Yesterday, we took the kids for a bit of an outdoor adventure. They got to ride about a quarter-mile in this contraption.
Before they could ride, we had to sign a waiver promising not to litigate in case of personal disaster. Keep in mind that the kids really, really, really wanted to ride behind those Alaskan sled dogs.
Of course, we had no idea whether or not it was safe. We saw a few kids ride, we knew that the same people gave rides for a couple of hours Saturday in a different Boston park...the driver seemed like a reasonable guy.
But, after all, we're talking about our flesh and blood, to be pulled along in a small unprotected vehicle by a dozen Alaskan sled dogs through the remains of Boston's more than two-foot blizzard of last weekend...in an area unknown to us, called Belle Isle Marsh.
So, what to do?
My wife signed the form and we hoped for the best.
And it worked out great. The kids had a really good time. They couldn't wait to talk to grandparents and to email their school friends back home about the experience.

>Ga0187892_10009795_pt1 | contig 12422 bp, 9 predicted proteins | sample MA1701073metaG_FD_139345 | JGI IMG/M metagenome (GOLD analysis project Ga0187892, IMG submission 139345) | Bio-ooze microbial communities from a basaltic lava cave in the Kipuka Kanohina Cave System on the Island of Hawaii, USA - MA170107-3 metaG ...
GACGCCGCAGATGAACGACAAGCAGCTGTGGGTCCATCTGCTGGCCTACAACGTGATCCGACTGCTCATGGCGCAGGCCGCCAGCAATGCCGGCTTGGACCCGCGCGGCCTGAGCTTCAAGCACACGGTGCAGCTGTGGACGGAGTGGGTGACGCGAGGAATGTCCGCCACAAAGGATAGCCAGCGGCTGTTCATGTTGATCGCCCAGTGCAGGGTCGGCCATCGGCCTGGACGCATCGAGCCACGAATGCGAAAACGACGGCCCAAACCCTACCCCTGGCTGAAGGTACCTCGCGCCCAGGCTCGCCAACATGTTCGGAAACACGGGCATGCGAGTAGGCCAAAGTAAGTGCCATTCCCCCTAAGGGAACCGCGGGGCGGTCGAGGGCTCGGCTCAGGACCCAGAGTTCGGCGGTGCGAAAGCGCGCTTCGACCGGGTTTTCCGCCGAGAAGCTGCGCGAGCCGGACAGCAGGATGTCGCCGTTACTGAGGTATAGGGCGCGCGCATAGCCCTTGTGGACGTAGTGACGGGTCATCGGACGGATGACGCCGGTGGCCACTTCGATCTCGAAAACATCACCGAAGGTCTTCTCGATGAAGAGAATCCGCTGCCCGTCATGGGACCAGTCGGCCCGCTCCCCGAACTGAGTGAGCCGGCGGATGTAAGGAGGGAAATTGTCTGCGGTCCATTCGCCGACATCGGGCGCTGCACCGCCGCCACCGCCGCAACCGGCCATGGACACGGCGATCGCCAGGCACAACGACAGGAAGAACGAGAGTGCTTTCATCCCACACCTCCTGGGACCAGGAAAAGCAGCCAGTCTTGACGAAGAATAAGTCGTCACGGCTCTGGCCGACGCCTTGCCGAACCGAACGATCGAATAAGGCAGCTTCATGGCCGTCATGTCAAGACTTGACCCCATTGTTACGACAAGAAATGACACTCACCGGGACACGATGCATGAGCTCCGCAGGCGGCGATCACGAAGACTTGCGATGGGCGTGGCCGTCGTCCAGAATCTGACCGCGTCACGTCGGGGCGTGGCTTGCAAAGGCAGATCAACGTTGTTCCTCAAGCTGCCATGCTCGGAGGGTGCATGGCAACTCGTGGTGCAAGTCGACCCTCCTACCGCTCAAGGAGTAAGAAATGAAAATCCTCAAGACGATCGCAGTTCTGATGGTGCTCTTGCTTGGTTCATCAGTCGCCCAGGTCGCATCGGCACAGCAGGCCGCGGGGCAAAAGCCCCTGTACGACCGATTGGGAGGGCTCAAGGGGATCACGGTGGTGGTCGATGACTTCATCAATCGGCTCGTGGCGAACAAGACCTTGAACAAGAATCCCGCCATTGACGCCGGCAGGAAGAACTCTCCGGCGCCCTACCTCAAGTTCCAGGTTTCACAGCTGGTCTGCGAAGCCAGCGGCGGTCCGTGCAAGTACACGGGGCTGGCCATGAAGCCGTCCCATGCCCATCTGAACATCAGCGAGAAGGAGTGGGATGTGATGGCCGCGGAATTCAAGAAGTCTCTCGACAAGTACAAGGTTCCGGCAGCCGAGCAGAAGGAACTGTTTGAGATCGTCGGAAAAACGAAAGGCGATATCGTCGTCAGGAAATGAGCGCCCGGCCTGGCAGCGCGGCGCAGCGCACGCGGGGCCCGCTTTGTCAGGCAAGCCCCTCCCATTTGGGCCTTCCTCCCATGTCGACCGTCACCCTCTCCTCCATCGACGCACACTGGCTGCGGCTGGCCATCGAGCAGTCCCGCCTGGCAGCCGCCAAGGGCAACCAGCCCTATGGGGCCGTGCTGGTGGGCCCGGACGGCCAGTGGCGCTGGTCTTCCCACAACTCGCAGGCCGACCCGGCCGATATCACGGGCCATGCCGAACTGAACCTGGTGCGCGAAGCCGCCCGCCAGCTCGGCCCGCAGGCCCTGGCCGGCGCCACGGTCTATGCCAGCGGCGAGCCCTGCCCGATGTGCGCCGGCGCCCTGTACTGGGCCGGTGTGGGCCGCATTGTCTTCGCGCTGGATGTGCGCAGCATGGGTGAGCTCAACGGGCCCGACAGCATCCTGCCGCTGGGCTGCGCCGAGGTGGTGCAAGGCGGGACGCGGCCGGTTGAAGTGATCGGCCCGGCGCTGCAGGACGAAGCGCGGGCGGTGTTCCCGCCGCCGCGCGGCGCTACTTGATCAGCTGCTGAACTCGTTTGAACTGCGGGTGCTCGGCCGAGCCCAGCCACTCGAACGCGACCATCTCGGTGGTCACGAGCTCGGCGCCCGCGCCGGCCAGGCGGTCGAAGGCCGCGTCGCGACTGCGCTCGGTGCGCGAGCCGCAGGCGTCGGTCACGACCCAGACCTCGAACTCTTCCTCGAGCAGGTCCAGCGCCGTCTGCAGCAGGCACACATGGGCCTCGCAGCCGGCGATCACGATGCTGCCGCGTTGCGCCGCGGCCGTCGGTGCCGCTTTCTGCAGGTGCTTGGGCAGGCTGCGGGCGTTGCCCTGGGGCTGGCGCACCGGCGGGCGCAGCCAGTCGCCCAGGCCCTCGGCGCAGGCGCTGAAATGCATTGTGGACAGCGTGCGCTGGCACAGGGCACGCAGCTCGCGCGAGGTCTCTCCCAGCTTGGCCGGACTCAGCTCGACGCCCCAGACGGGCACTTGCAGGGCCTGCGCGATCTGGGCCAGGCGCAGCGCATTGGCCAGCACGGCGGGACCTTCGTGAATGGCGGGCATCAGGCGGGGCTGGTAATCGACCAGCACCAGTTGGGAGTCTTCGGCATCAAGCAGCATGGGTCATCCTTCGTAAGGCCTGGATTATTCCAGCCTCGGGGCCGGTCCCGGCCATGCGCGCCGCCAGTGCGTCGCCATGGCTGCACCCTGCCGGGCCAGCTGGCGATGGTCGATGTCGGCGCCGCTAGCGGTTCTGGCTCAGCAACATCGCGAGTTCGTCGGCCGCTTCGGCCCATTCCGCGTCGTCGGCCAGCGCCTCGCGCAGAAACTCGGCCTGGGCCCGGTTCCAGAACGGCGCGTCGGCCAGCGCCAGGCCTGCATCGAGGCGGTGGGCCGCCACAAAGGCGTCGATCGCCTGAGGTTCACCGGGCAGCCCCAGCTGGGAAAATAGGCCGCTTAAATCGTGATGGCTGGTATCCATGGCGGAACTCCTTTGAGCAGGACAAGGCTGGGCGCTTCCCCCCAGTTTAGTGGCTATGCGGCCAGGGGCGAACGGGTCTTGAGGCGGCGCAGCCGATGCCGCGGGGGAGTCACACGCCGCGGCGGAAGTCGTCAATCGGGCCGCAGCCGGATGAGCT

In some ways, my family's personal dilemma Sunday was kind of like America's strategy in Iraq. Given limited information and experience, what does a person do in a difficult situation? One option is awfully tempting, but there may be no way of knowing whether it will work out.
How often does a country democratize successfully after foreign military occupation? Can it happen in the Middle East? Do all the relevant parties think the elections were legitimate?
Yet, what are the alternatives? Nation-building is a very difficult task. The status quo is unacceptable. To cut and run might mean civil war. Can elections work?
The questions are almost endless.
On Monday's "Daily Show," political analyst Fareed Zakaria pointed out that 42 of 48 countries in Africa have had elections; Haiti has had an election. Presumably, he noted these past failures to emphasize the strong possibility of failure in Iraq.
Then again, Zakaria expressed hope that it would all work out.
OK, let's all hope.